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Food Safety Bill Signed Into Law

by: Jill Richardson

Tue Jan 04, 2011 at 22:12:39 PM PST

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After nearly 2 years of work by Congress on this specific bill and decades of advocacy for food safety reforms in general, Obama signed the Food Safety Modernization Act into law today. If nothing else, it shows how much patience and stamina one needs to follow anything in Congress through to the end. The bill went through so many twists and turns that by the time it finally passed, I wasn't even sure exactly what was in the final version, even though I had a general idea. Again and again during 2010, I got frantic emails that the bill was headed to the Senate floor "this week" or "next week" and after a while, those emails seemed like the Boy Who Cried Wolf, because it never happened. But then, right before Christmas, it happened. And Obama signed it.

I don't believe this bill will fix the food system, which is still, by and large, based on the same enormous farms, processing facilities, manufacturers, and corporations as it was before. And, of course, so many of the pathogens that cause food safety problems stem from enormous livestock operations that were not included in this bill at all. But this is a start. It's not nothing.

And, hopefully, it won't hurt any of the farms and small businesses that we love. While there was obviously heated debate over the impact this bill would have on small producers, the best evidence that it will be OK (or as good as possible) is the statement that was sent out by the National Sustainable Agriculture Coalition (pasted below). NSAC was originally and nearly to the end quite worried about the bill's impact on small and sustainable producers, and they worked with the Senate until they reached a compromise that they could live with. Details of that compromise are below.

Jill Richardson :: Food Safety Bill Signed Into Law
A Victory for the Local and Regional Food Movement

President Obama signed the Food Safety Modernization Act today, capping a long fight by NSAC and its members and allies for food safety rules that protect consumers without curbing the growing movement toward fresh, local and regional food.  The food safety bill passed by the House in July of 2009 would have imposed a one size fits all regulatory system biased toward  industrial agriculture with a regressive registration fee, expensive food safety plans, and regular on-farm FDA inspections regardless of the degree of the potential risk for food borne illness.  The new regulatory burdens threatened to erect formidable barriers to the develping local and regional markets for many small and moderate sized farms.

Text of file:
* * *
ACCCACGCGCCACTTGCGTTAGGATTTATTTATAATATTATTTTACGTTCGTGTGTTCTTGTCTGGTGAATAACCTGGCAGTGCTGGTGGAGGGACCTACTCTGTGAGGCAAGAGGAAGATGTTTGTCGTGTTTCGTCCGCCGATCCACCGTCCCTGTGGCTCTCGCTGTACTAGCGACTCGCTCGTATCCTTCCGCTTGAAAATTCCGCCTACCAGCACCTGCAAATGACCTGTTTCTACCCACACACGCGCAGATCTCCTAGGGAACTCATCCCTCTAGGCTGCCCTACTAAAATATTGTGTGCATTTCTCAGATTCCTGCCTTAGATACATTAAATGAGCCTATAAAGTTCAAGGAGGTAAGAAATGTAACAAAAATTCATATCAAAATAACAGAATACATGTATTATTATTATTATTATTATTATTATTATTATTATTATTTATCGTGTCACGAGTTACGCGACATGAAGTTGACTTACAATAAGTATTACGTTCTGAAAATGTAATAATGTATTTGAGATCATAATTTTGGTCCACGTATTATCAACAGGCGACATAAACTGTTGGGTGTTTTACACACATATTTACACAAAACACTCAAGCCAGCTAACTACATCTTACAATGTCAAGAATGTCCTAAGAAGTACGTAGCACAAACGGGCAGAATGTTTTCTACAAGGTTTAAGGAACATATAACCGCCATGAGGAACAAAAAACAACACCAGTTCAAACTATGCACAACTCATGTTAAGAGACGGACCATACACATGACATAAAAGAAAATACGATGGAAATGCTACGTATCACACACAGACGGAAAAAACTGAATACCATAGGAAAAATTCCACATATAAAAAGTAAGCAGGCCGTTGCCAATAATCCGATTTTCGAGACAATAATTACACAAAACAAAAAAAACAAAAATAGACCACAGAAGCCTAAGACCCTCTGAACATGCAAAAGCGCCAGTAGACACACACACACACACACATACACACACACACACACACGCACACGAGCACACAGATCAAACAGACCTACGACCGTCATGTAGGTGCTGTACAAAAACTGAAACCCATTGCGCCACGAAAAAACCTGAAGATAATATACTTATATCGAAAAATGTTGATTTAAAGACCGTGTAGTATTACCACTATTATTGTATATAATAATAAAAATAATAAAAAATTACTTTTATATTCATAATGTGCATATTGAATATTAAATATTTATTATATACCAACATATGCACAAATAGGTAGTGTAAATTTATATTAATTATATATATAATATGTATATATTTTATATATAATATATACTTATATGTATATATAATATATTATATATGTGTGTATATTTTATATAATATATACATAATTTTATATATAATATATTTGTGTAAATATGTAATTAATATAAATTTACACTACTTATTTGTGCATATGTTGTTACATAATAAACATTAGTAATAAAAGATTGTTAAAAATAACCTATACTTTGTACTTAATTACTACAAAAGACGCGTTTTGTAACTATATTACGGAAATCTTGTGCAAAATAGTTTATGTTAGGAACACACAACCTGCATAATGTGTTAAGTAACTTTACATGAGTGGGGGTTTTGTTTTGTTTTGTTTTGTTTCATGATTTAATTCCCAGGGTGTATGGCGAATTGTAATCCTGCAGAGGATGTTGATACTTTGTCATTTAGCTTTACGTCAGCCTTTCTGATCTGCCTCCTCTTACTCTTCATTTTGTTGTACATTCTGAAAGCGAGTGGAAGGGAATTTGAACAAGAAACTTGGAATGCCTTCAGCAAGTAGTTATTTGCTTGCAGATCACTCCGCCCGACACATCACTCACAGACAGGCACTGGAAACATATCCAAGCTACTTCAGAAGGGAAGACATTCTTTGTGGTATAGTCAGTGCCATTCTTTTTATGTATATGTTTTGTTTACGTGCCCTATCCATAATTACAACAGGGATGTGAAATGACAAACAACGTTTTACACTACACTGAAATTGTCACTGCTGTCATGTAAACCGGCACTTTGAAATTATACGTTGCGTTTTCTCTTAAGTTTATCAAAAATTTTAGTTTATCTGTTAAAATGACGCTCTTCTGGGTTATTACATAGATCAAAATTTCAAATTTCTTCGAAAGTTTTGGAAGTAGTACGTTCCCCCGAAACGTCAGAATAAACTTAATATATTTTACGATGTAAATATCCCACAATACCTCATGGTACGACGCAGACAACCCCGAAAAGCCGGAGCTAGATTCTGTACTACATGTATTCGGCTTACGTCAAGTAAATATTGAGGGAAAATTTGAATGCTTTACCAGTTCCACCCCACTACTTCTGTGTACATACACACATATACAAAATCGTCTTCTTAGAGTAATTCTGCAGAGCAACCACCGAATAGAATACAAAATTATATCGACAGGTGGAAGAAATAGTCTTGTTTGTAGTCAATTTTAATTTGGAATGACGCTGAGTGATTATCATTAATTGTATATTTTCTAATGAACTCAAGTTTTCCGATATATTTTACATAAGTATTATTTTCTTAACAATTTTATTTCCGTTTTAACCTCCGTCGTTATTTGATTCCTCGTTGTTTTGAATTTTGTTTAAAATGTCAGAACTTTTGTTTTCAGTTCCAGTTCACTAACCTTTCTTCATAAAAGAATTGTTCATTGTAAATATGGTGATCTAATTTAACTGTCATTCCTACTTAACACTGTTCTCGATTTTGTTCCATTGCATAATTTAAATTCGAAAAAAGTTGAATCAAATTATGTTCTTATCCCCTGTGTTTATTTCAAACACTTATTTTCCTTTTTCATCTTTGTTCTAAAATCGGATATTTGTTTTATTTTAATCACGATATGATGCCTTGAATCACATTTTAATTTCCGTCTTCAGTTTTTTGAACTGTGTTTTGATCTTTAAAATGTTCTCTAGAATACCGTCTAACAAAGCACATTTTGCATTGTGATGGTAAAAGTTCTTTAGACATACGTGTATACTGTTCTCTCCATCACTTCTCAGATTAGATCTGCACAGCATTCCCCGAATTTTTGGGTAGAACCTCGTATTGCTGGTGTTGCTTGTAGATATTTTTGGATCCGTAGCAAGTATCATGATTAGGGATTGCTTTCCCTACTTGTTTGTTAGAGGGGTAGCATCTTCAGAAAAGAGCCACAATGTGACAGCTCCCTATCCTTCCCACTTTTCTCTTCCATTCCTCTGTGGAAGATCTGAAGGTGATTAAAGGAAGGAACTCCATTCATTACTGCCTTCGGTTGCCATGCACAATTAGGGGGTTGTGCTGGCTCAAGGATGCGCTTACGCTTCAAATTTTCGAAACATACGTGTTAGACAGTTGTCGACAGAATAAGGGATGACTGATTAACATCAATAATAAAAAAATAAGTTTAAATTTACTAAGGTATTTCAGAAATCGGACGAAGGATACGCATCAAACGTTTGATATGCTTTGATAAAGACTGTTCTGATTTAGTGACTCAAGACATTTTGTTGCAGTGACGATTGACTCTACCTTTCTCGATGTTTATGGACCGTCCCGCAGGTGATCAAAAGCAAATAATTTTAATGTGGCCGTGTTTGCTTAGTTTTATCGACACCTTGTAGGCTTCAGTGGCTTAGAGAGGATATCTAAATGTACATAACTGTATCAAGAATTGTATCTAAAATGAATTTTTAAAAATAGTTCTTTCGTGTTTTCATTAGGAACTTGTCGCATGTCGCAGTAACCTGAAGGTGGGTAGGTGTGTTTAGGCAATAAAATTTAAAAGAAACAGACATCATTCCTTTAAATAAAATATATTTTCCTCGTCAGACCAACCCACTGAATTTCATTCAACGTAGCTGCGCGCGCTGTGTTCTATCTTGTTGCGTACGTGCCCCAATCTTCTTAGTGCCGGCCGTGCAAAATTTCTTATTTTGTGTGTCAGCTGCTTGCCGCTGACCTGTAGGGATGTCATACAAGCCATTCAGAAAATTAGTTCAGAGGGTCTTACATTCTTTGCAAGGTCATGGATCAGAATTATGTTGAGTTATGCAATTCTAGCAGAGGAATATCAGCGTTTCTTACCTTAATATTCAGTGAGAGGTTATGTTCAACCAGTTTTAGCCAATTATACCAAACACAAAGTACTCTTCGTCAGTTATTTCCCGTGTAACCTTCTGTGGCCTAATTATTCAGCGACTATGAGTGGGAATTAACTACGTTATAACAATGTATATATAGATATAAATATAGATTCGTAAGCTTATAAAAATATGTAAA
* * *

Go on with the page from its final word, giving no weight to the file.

For nearly two years, NSAC has led an effort to win small and mid-size farm amendments to the legislation.  It was a massive effort by advocates at the grassroots and in DC who together shaped and won change for a safer food system and size appropriate rules.

This bill represents a huge victory for our movement. Thank you for your calls, emails and faxes in support of small and mid-sized farms, fresh, safe, local and healthy food!!!

The NSAC supported amendments incorporated into the Food Safety Modernization Act and signed today by the President include:

  • An amendment, sponsored by Senator Sanders (I-VT), giving FDA the authority to either exempt farms engaged in low or no risk processing or co-mingling activities from new regulatory requirements or to modify particular regulatory requirements for such farming operations.
  • An amendment, sponsored by Senator Bennet (D-CO), to reduce unnecessary paperwork and excess regulation required under the preventative control plan and the produce standards sections of the bill, including instructions to FDA to minimize the number of different standards that apply to separate foods, to make requirements scale appropriate, and to prohibit FDA from requiring farms and other food facilities to hire outside consultants to write food safety plans.
  • An amendment, sponsored by Senator Debbie Stabenow (D-MI), to provide for a USDA-administered competitive grants program for food safety training for farmers, small processors and wholesalers, with a priority on small and mid-scale farms.
  • An amendment,  sponsored by Senator Barbara Boxer (D-CA), to strip the bill of wildlife-threatening enforcement against "animal encroachment" of farms and require FDA to apply sound science to any requirements that might impact wildlife and wildlife habitat.
  • An amendment, sponsored by Senator Sherrod Brown (D-OH), to exempt farmers from extensive and expensive traceability and recordkeeping requirements if they sell food directly to consumers or to grocery stores, to allow labeling that preserves the identity of the farm through to the consumer to satisfy traceability requirements, and to in most cases limit farm recordkeeping to the first point of sale when the product leaves the farm.
  • An amendment, sponsored by Senators Jon Tester (D-MT) and Kay Hagan (D-NC),to provide a size appropriate and less costly alternative to preventative control plans and produce standards for farmers who:
    • Direct market more than 50% of their products directly to consumers, stores or restaurants,
    • Have gross sales (direct and non-direct combined) of less than $500,000,
    • Sell to consumers, stores, or restaurants that are in-state or within 275 miles, and
    • Provide their customers with their name, address and contact information.
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